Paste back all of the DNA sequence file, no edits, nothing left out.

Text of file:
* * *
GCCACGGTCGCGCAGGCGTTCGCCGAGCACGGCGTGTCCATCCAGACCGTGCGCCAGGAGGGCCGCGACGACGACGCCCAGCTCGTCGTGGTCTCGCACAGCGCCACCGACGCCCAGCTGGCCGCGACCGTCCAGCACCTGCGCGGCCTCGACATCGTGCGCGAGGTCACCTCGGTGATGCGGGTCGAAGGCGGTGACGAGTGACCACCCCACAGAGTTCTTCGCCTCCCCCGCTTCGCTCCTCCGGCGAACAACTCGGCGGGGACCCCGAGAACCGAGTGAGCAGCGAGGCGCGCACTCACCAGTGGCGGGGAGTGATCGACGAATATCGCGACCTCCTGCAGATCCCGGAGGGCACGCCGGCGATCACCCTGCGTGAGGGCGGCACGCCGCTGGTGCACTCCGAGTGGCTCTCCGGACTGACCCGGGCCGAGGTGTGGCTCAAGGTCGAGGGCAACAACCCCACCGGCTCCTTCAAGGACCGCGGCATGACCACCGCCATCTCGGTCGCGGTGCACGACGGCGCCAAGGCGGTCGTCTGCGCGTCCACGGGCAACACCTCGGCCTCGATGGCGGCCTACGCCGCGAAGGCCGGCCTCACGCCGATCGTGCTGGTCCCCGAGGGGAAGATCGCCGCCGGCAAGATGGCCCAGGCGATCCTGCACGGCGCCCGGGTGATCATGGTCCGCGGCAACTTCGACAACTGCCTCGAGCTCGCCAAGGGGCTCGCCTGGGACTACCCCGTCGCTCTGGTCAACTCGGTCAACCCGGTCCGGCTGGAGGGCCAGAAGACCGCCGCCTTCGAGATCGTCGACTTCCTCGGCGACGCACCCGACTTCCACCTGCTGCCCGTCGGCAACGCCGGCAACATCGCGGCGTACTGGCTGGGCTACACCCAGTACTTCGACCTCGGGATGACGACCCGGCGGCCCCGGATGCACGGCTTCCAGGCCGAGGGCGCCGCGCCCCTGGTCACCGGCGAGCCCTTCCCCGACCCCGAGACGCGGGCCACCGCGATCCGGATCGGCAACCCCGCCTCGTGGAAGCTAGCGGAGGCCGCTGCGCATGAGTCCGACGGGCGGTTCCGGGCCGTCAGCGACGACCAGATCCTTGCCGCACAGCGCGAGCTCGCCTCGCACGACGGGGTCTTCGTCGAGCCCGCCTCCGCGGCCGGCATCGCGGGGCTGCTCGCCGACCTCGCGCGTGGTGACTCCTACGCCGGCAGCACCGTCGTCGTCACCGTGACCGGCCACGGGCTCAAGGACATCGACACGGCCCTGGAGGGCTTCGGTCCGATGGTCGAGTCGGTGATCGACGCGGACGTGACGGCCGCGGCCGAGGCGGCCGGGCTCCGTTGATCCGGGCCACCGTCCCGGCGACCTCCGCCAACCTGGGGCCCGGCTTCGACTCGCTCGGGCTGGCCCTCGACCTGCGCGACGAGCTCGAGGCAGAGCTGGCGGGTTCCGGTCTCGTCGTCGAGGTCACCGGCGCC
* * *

GCCACGGTCGCGCAGGCGTTCGCCGAGCACGGCGTGTCCATCCAGACCGTGCGCCAGGAGGGCCGCGACGACGACGCCCAGCTCGTCGTGGTCTCGCACAGCGCCACCGACGCCCAGCTGGCCGCGACCGTCCAGCACCTGCGCGGCCTCGACATCGTGCGCGAGGTCACCTCGGTGATGCGGGTCGAAGGCGGTGACGAGTGACCACCCCACAGAGTTCTTCGCCTCCCCCGCTTCGCTCCTCCGGCGAACAACTCGGCGGGGACCCCGAGAACCGAGTGAGCAGCGAGGCGCGCACTCACCAGTGGCGGGGAGTGATCGACGAATATCGCGACCTCCTGCAGATCCCGGAGGGCACGCCGGCGATCACCCTGCGTGAGGGCGGCACGCCGCTGGTGCACTCCGAGTGGCTCTCCGGACTGACCCGGGCCGAGGTGTGGCTCAAGGTCGAGGGCAACAACCCCACCGGCTCCTTCAAGGACCGCGGCATGACCACCGCCATCTCGGTCGCGGTGCACGACGGCGCCAAGGCGGTCGTCTGCGCGTCCACGGGCAACACCTCGGCCTCGATGGCGGCCTACGCCGCGAAGGCCGGCCTCACGCCGATCGTGCTGGTCCCCGAGGGGAAGATCGCCGCCGGCAAGATGGCCCAGGCGATCCTGCACGGCGCCCGGGTGATCATGGTCCGCGGCAACTTCGACAACTGCCTCGAGCTCGCCAAGGGGCTCGCCTGGGACTACCCCGTCGCTCTGGTCAACTCGGTCAACCCGGTCCGGCTGGAGGGCCAGAAGACCGCCGCCTTCGAGATCGTCGACTTCCTCGGCGACGCACCCGACTTCCACCTGCTGCCCGTCGGCAACGCCGGCAACATCGCGGCGTACTGGCTGGGCTACACCCAGTACTTCGACCTCGGGATGACGACCCGGCGGCCCCGGATGCACGGCTTCCAGGCCGAGGGCGCCGCGCCCCTGGTCACCGGCGAGCCCTTCCCCGACCCCGAGACGCGGGCCACCGCGATCCGGATCGGCAACCCCGCCTCGTGGAAGCTAGCGGAGGCCGCTGCGCATGAGTCCGACGGGCGGTTCCGGGCCGTCAGCGACGACCAGATCCTTGCCGCACAGCGCGAGCTCGCCTCGCACGACGGGGTCTTCGTCGAGCCCGCCTCCGCGGCCGGCATCGCGGGGCTGCTCGCCGACCTCGCGCGTGGTGACTCCTACGCCGGCAGCACCGTCGTCGTCACCGTGACCGGCCACGGGCTCAAGGACATCGACACGGCCCTGGAGGGCTTCGGTCCGATGGTCGAGTCGGTGATCGACGCGGACGTGACGGCCGCGGCCGAGGCGGCCGGGCTCCGTTGATCCGGGCCACCGTCCCGGCGACCTCCGCCAACCTGGGGCCCGGCTTCGACTCGCTCGGGCTGGCCCTCGACCTGCGCGACGAGCTCGAGGCAGAGCTGGCGGGTTCCGGTCTCGTCGTCGAGGTCACCGGCGCC